NEW YORK (AP) - Should savvy shoppers cheer the widespread return of layaway programs for the holidays?
Retailers are running advertising blitzes touting their layaway programs as the holiday shopping season kicks-off. And the resurgence of the old-fashioned purchasing method is generating buzz on social media sites and praise in personal finance blogs.
But paying a store to set aside merchandise while you slowly pay the balance, over a few weeks or months, may not be the best financial decision.
For starters, the fees associated with the programs can be more costly than credit card interest. Also, many programs lock in the item's price at the time it's put on layaway, that means shoppers may miss later sales. Plus, if good intentions lose out to poor planning and a payment is missed, shoppers may end up losing money when the layaway is canceled.
Proponents of layaway programs say they encourage families to set holiday budgets and avoid the January debt hangover.
But even strong supporters emphasize that before signing up, it's important to make sure the program's rules are clear, that you're confident you'll be able to make timely payments, and it's part of a larger holiday spending plan.
"What you don't want to do is commit to layaway, and then start making purchases with your heart, not your head, and start charging those," said Gail Cunningham, spokeswoman for the National Foundation for Credit Counseling. Do that and you'll have to pay off the layaway and face charge card expenses after the holidays.
Here are some of the issues to consider before signing up for a layaway program:
There's no such thing as a free layaway.
Wal-Mart Stores Inc., for example, charges a $5 fee to enter its program, and requires a down payment of 10 percent of the purchase price. Sears and Kmart charge $5 for an 8-week payment plan and $10 for a 12-week plan; plus a down payment of $20 or 20 percent, whichever is greater.
Best Buy Inc.'s fee is 5 percent of the total price, and it only allows layaway on items totaling $250 or more. That's a $25 charge for a $500 item. The electronics store also requires an initial down payment of 25 percent.
The fees may not sound high, but because of the short duration of layaway programs, they can exceed the interest charges on a credit card. If you pay a $5 layaway fee and $10 down payment on a $100 item held for eight weeks, for example, that's the equivalent of 44 percent APR on a card.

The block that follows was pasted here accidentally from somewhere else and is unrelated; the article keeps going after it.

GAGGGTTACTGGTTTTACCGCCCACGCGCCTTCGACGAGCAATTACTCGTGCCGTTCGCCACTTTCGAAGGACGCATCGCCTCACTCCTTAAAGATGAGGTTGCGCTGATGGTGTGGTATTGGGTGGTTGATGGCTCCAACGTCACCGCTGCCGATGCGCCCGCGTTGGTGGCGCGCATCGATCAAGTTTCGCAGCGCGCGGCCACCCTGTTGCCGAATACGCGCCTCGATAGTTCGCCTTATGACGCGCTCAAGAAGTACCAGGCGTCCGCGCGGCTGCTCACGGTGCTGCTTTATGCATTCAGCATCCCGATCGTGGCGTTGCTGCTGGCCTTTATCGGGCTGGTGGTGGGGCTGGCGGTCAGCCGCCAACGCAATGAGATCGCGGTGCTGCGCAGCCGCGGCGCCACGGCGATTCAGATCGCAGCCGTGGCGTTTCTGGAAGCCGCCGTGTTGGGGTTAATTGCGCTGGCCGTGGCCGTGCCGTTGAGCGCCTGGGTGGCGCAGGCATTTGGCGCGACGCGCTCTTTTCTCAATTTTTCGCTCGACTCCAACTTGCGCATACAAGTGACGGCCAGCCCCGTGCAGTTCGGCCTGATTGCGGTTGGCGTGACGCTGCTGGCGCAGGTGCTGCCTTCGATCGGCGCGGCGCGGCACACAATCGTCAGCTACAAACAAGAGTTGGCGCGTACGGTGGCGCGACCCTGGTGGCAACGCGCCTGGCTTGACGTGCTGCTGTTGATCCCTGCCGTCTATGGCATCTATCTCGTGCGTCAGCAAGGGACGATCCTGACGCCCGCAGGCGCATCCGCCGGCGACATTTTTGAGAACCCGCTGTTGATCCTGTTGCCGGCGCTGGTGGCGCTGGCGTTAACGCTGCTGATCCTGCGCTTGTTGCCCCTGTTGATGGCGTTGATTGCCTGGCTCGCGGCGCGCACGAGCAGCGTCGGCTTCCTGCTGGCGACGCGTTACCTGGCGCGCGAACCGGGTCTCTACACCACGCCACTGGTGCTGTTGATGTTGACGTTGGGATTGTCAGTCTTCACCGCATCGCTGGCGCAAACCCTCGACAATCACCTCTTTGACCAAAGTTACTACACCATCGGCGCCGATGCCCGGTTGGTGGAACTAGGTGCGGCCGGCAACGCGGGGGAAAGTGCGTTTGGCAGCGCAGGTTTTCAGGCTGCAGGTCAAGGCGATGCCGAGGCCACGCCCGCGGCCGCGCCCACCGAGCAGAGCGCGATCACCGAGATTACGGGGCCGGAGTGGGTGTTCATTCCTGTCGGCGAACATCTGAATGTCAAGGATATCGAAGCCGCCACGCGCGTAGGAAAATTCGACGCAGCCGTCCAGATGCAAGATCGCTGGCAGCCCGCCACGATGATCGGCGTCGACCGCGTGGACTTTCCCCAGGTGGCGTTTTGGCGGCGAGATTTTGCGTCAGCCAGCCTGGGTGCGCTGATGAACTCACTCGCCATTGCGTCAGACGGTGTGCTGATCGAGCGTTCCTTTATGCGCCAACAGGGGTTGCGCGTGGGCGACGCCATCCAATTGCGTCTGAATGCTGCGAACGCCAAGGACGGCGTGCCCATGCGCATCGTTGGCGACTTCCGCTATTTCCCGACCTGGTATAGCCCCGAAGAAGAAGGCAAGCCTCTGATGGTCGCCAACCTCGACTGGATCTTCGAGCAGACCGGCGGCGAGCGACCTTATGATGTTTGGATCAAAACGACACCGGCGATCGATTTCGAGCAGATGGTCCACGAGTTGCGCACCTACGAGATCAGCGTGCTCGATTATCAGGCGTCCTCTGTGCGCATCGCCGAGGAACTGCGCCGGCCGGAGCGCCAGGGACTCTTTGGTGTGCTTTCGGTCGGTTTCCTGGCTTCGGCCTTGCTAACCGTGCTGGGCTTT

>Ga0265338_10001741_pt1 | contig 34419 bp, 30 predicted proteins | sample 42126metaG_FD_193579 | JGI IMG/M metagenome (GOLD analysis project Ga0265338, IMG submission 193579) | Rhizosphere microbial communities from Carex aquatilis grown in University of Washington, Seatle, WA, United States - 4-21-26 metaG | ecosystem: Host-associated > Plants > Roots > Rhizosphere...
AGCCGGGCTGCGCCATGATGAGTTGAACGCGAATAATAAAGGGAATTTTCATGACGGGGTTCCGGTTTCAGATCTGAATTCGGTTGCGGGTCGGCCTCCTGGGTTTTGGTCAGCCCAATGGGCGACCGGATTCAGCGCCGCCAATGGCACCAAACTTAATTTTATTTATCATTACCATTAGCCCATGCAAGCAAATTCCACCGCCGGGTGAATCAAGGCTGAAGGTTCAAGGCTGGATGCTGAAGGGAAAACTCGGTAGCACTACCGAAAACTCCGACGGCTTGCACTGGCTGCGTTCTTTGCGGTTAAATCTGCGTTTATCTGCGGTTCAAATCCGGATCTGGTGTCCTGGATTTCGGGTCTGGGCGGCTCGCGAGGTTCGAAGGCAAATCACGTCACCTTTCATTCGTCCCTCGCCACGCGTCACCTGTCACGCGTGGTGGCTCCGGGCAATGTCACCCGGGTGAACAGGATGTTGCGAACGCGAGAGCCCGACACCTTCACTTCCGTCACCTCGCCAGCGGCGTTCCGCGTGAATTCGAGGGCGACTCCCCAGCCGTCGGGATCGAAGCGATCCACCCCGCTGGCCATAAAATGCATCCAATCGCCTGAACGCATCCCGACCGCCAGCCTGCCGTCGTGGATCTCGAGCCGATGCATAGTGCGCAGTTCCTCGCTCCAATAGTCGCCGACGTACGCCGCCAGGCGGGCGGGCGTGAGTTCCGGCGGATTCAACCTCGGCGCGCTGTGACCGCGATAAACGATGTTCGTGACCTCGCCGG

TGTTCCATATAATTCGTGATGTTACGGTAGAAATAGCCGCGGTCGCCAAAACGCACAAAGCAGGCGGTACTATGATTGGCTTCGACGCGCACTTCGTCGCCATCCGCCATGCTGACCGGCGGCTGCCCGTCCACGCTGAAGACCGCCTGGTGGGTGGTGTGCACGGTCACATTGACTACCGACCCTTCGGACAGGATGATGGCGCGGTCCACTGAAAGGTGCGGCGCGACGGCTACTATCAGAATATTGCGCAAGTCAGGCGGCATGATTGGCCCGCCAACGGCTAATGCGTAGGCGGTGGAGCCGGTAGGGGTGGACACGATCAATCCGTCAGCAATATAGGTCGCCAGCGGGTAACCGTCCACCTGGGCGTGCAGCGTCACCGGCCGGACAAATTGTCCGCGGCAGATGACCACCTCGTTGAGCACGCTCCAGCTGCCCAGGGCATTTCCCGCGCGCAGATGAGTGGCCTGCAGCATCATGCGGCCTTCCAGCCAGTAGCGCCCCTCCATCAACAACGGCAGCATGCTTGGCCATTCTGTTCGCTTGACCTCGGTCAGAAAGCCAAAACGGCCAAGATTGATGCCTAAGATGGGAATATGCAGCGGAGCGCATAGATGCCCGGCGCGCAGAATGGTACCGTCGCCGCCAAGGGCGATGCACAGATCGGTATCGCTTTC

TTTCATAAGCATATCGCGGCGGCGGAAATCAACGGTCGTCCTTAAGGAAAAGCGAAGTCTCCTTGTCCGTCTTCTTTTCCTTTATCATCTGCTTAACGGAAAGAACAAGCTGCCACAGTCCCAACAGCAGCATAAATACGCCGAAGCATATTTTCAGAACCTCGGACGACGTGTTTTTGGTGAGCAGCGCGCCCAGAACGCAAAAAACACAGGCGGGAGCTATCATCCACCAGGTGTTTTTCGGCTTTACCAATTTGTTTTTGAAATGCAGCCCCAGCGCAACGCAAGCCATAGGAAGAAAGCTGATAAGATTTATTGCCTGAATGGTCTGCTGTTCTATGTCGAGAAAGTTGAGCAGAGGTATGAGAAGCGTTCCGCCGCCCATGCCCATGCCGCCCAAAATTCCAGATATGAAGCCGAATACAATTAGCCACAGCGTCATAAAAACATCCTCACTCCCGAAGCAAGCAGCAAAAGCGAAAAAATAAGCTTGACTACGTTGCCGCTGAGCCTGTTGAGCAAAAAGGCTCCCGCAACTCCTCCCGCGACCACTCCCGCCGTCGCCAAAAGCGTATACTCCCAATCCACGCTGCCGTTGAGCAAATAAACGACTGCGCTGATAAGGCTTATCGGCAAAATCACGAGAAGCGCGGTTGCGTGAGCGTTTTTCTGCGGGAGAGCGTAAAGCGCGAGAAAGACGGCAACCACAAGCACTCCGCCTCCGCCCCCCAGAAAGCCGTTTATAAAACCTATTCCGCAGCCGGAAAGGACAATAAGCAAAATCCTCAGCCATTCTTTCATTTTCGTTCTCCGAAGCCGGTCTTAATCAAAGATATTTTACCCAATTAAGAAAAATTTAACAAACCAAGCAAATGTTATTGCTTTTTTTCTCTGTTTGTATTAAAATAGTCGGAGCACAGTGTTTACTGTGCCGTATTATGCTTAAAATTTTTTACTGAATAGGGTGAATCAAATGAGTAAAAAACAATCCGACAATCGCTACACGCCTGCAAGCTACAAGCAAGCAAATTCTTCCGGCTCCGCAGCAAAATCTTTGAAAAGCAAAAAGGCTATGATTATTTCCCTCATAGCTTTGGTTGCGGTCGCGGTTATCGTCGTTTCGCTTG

And the shorter the layaway period, the higher the equivalent interest rate.
"It's not really any different, at the end of the day, from using a credit card," said Jacob Gibson, chief operating officer at Nerdwallet.com, a credit card comparison site. "Instead of paying interest, you're going to pay fees."
Before committing to a layaway, make sure you can keep up with the payments.
If you skip a payment, many stores will cancel the layaway, and return the item to the shelves. They'll return your balance, typically minus a $10 to $15 cancellation fee.
Some, like Sears and Kmart, both owned by Sears Holding Corp., allow for a 7-day grace period before the layaway deal is broken. But policies vary, so it's important to make sure you know what can happen.
- Higher prices
If you sign up for an 8-week layaway plan this weekend, you'll pay whatever the price the store is charging right now.
That could mean you'll miss out on lower prices as the holidays near.
It's important to understand whether items on layaway will qualify for future sales reductions. For the most part, stores will not reduce prices once the layaway has started, but it's worth asking.
- Merchandise availability
For in-store purchases, most retailers will hold the exact item you place on layaway, but some rely on their inventory. This may particularly be an issue if the layaway arrangement was made online.
That could result in an item being out of stock when the balance it paid off. Check with the store to make sure that it is indeed "laying away" the item you're paying for over time.
Refund and exchange issues are the number one complaint about layaway programs with the Better Business Bureau.
In general, layaway programs generate few complaints with the agency, but Katherine Hutt, a BBB spokeswoman, said the majority center mostly on merchandise return or refund policies.
Each store will have its own policy - and some may return only a sale price even if the item was full price under the layaway.
Consumers can check www.bbb.org to see if there are complaints about a particular store's policy.